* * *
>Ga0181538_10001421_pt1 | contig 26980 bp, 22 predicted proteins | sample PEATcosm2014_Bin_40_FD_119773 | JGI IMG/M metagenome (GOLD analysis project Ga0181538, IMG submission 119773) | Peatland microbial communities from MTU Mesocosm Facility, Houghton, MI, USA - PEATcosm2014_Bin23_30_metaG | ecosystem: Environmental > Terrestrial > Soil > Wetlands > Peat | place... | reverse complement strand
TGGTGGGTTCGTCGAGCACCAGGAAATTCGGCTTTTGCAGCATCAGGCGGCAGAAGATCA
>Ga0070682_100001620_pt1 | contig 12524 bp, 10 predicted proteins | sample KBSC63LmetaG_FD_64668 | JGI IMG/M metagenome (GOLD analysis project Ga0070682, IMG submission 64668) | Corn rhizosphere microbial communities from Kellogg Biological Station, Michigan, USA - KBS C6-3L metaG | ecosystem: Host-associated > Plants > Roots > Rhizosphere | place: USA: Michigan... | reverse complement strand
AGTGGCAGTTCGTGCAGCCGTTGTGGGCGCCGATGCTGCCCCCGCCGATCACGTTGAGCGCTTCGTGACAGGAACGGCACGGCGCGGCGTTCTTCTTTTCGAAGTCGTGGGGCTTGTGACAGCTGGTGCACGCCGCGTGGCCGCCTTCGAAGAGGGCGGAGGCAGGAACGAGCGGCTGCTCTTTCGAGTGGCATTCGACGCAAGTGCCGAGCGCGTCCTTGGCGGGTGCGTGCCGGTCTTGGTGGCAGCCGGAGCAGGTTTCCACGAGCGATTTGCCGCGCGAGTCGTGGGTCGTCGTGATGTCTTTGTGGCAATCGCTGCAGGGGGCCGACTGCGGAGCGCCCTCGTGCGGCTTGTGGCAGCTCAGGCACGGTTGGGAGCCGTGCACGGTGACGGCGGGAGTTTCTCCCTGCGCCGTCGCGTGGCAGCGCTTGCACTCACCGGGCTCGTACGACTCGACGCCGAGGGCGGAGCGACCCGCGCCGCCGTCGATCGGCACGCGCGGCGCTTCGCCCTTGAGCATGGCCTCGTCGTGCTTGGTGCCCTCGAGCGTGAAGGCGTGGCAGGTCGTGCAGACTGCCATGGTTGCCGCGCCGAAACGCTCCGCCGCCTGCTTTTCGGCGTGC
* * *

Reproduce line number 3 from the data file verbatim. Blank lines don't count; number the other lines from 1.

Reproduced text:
>Ga0070682_100001620_pt1 | contig 12524 bp, 10 predicted proteins | sample KBSC63LmetaG_FD_64668 | JGI IMG/M metagenome (GOLD analysis project Ga0070682, IMG submission 64668) | Corn rhizosphere microbial communities from Kellogg Biological Station, Michigan, USA - KBS C6-3L metaG | ecosystem: Host-associated > Plants > Roots > Rhizosphere | place: USA: Michigan... | reverse complement strand